I have no advice, I hope he'll grow out of it. I assume, when he's a teenager and eating us out of house and home he'll have to widen his horizons!
Mealtimes are challenging, we try not to cook separately for him but balance the need for him to eat as well, so sometimes we'll do him a jacket potato instead of whatever carb we're all having, or, he gets the same carb but nuggets/fishfingers if we're having stew or lasagne or something he simply won't eat. Sometimes he has to lump it.
He doesn't get pudding if he hasn't made a proper effort and he eats a lot of fruit.

Aldwick Sat 04-Jan-14 18:47:22

Please let me join in after another excruciating meal time with DC aged 6/4/2. To be fair the 6 year old isn't too bad as long as the food is dry but the 4 year old is totally reducing the list of food he'll eat by the day - has started refusing toast - wtf? And the 2 year old has never eaten a decent meal in his entire life - 4 spoons of spaghetti carbonara constitutes a huge success and is my 'go to' meal when I get really worried about how little he has eaten. They do all eat apples, bananas, grapes and raisins but v little veg. Staying with family over Christmas really woke me up to just how bad things have got but if one more person tells me 'they'll eat when they're hungry' I will scream. They don't - and just get more and more pale, grumpy and sleepless. I fantasise about sitting down to a healthy family dinner where everyone tucks in heartily. Will it ever happen?

SomePeopleNeedHelp Sat 04-Jan-14 18:49:28

Monkey ds is exactly the same with sauces and dry food. Very rarely eats any veg and I am sick to death of people telling me to hide veg in a sauce - he won't eat a bloody sauce! Nor will he eat a muffin or that kind of thing, whether it has been stuffed full of hidden veg or actual sugar.

He will sometimes eat frozen peas straight out of the freezer (ignored them tonight of course). Worth a go if you haven't tried it.

SomePeopleNeedHelp Sat 04-Jan-14 18:52:02

Oh god yes to 'eat when they are hungry', 'won't starve themselves' etc etc. Ds couldn't give a stuff and will just eat nothing quite happily.

PositiveAttitude Sat 04-Jan-14 18:53:48

I would like to encourage you all. You have not failed in any way! If any of you have, then I have 10 fold!!

I hate to tell you this, but DD2 has only this year joined us properly eating a lovely Christmas roast dinner. she was home from uni and is 21 years old! shock

For years and years she would have lived off just plain pasta with grated cheese on it, oh and those disgusting mini Kiev things! <shudder> It has only been since she left home and lived with others that she has started to enjoy new foods.
As a child the only veg she liked was Morrisons sweetcorn. And sausages needed to be a specific brand! She would have been a nightmare friend for anyone else's DC to have back for tea. I used to say, just give her bread and butter and dont worry!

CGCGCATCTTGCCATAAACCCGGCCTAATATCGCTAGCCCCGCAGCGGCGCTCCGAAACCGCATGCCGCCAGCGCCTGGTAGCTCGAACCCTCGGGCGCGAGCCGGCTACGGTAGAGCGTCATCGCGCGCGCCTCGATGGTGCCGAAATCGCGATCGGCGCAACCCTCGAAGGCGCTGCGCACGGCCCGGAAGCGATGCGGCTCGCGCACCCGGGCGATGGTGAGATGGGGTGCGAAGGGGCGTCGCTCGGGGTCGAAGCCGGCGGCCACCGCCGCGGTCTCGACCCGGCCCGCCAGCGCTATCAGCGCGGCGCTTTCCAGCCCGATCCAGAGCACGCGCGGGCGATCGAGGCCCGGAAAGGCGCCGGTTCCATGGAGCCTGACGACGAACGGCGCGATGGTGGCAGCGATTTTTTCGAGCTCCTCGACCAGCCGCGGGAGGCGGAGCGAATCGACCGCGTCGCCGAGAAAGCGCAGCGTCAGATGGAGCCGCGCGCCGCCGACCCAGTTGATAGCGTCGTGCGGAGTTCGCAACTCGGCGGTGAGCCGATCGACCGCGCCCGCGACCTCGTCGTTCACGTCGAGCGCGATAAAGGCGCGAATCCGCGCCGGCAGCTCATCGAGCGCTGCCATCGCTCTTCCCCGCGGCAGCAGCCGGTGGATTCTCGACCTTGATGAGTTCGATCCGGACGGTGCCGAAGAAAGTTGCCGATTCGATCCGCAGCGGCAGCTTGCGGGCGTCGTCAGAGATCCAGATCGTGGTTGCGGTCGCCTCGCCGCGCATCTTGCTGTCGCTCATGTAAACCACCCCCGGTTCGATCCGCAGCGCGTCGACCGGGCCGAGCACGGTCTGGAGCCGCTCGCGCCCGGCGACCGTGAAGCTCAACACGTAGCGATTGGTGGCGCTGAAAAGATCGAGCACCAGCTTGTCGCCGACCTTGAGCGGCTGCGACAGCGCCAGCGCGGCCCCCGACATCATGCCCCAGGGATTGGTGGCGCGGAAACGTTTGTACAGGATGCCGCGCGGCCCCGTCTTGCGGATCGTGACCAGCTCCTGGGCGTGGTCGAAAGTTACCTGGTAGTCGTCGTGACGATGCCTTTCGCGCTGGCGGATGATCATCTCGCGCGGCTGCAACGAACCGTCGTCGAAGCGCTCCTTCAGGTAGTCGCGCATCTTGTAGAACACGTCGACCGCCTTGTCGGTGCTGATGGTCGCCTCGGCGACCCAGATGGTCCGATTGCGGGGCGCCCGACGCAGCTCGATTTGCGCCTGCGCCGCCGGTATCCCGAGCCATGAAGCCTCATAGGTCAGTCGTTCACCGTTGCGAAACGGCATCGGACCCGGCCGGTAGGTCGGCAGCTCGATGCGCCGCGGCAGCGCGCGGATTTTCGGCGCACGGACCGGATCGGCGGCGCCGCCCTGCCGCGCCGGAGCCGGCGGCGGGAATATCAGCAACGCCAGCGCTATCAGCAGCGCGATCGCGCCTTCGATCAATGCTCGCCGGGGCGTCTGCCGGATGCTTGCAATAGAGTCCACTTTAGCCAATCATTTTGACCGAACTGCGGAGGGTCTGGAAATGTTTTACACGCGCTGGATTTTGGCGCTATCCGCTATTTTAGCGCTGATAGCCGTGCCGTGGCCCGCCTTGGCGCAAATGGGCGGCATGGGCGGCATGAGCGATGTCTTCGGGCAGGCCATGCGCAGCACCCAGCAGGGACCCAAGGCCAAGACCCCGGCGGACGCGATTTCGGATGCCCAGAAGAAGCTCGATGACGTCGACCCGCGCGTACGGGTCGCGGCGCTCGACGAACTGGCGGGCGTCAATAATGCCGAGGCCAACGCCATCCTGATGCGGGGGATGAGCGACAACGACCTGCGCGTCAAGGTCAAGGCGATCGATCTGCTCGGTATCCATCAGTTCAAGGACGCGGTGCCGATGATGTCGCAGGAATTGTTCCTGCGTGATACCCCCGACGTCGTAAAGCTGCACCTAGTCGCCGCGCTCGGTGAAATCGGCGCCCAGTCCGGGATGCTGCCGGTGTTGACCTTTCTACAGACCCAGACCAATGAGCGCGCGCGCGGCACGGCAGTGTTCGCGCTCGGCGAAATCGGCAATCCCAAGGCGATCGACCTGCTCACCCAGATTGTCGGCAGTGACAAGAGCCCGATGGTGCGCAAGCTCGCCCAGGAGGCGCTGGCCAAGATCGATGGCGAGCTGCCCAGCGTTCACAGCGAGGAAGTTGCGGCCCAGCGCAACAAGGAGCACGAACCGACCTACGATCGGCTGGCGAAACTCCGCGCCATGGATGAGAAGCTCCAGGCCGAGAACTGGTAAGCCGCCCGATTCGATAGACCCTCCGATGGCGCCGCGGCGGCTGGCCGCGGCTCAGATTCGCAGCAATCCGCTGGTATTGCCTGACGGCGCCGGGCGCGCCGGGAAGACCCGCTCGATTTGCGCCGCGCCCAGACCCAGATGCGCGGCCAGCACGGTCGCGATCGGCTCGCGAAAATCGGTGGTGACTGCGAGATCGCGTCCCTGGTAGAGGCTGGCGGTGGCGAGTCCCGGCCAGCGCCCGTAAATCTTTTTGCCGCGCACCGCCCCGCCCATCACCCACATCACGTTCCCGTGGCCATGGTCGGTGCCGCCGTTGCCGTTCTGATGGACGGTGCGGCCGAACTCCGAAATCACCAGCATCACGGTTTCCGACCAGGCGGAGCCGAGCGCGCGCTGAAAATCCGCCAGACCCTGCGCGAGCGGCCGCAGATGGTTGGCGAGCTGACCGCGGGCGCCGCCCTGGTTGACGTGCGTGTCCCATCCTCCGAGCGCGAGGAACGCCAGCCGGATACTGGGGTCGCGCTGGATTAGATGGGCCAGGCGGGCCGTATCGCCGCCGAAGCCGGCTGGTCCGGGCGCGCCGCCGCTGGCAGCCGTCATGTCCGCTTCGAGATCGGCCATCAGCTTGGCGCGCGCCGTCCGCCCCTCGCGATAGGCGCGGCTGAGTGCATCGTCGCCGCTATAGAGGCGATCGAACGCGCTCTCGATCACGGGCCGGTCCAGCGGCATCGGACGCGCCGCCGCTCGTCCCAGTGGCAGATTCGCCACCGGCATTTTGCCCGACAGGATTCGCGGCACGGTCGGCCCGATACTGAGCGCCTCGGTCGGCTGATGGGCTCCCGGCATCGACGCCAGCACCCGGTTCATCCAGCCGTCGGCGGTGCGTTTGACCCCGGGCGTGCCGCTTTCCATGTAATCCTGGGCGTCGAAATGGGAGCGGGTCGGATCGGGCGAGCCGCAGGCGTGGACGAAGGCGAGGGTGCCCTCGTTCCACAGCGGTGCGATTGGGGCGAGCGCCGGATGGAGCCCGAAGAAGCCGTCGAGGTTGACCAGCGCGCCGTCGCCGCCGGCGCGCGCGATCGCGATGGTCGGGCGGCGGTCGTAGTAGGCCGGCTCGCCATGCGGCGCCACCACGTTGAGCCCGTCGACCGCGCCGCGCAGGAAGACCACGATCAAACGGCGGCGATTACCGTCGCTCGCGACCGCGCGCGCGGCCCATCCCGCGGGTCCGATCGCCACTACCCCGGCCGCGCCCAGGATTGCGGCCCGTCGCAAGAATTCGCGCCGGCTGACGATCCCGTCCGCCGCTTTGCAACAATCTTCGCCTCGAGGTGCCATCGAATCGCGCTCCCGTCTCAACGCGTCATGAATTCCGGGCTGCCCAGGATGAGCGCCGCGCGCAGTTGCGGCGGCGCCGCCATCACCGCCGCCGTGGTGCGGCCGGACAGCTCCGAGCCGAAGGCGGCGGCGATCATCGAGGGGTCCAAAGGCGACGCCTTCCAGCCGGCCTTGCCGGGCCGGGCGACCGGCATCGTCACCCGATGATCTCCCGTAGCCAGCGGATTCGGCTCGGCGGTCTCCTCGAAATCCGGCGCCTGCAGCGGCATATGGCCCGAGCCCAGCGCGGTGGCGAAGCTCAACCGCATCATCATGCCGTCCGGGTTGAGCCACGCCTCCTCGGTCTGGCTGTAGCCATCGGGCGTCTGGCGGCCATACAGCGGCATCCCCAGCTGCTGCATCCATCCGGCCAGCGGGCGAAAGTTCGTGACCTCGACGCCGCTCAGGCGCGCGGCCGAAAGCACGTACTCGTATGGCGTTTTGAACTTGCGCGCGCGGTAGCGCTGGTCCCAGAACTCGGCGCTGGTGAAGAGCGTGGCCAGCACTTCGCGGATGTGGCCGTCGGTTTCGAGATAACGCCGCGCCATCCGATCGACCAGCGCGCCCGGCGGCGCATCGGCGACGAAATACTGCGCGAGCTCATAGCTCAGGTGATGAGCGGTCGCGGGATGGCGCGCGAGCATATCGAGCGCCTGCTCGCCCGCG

At 17 years old she went away for 5 days with a local youth group and despite explaining before she went I received a phone call from a leader 3 days into the trip to say she was just not eating, apart from the bread and butter.

She has always been very active, very healthy and not had a problem with weight at all. (bang on good weight) She actually swam competitively for our county and would train for 16 hours a week, so no lack of energy!!!

I will not say that it was anything that I did wrong......I have 4 other DC and they have all been treated the same and she was the only one who was so extreme. She survived!!! Woooooohooooooo!!!!!!

Please don't worry!!!!!

NotCitrus Sat 04-Jan-14 19:17:00

Hi... I saw yet another thread the other day with parents of fussy eaters yet again being told "well they'd eat in MY house..."
SIL tried hard not to say that. Then had ds for 2 days. Nursery said they'd never met a child like him for not eating. School have now referred him to a dietician. Thankfully another family member had much worse food issues as a kid and now at 18 is much better, so I'm less stressed than most people over it.

But I could throttle all the people who tell me they aren't going to make a big thing about his eating and won't mention it, immediately followed by asking if ds would like some of X, it's really nice you know, go on, have a little bit, oh well, pout, I'll eat it then, you really should try it you know... ARGH!!!

I don't have any truck with fussiness beyond his myriad dislikes, so if he's asked for something that's what he gets, but at the moment getting him to simply relax round food is key - he's enjoying school dinners and eating a couple new things so I'm leaving it for now - he's only 5 and incredibly healthy.

LastingLight Sat 04-Jan-14 19:32:46

Thanks PositiveAttitude, that makes me feel better.

tiredoftrains Sat 04-Jan-14 19:42:13

Another failed mealtime here-he was complaining he was hungry at 5 so rather than coming home for tea at 6 as planned ordered him tomato pasta (as requested!) at the play area/pub we were at...didn't eat a single mouthful and has now gone to bed on half a banana for dinner. AARGH!

Hope everyone else's dinners were more successful?

DevonFolk Sat 04-Jan-14 19:43:39

Bloody hell Positive that is extreme.

Interesting what thoughts this is bringing into my head now. DD has been known to eat things either at pre-school or at friends' houses that she refuses to eat at home, so I know it's possible.

Also, the thing about being relaxed around food. My parents are often buggers for harping on with the encouragements to eat NotCitrus so I completely understand your frustration. If DD's adamant, I won't push it, especially if she's touched it with her tongue which is often a major breakthrough and I keep having to reiterate that to my DPs.

I really asked for it mentioning the bedtime hunger thing earlier. Guess what I had to deal with just now?!!

NachoAddict Sat 04-Jan-14 19:44:43

DD 6 is getting fussier and fussier. Ds 8 and ds1 eat almost anything so I don't think its down to me but it is wearing.

Tonight she decided she didn't like her tea before she even picked up the fork. Argh.

She will eat any junk and fruit though so she doesn't starve, I just wish she would make an effort at least.

DevonFolk Sat 04-Jan-14 19:47:30

tired I've lost track of the amount of money I've wasted on meals out sad

We had quite a successful meal. She claimed to like the fish pie (which was a favourite for ages but then rejected) but didn't eat much of it. She also nibbled the tiniest tip of a sweet potato chip before screwing up her face as if I was trying to poison her. She then had pineapple and yoghurt (really don't know what I'd do without yoghurt) I did suspect she was still hungry though, due to the very small amount of fish pie she'd had so I offered bread and butter which she refused. Two hours later she decided she was hungry hmm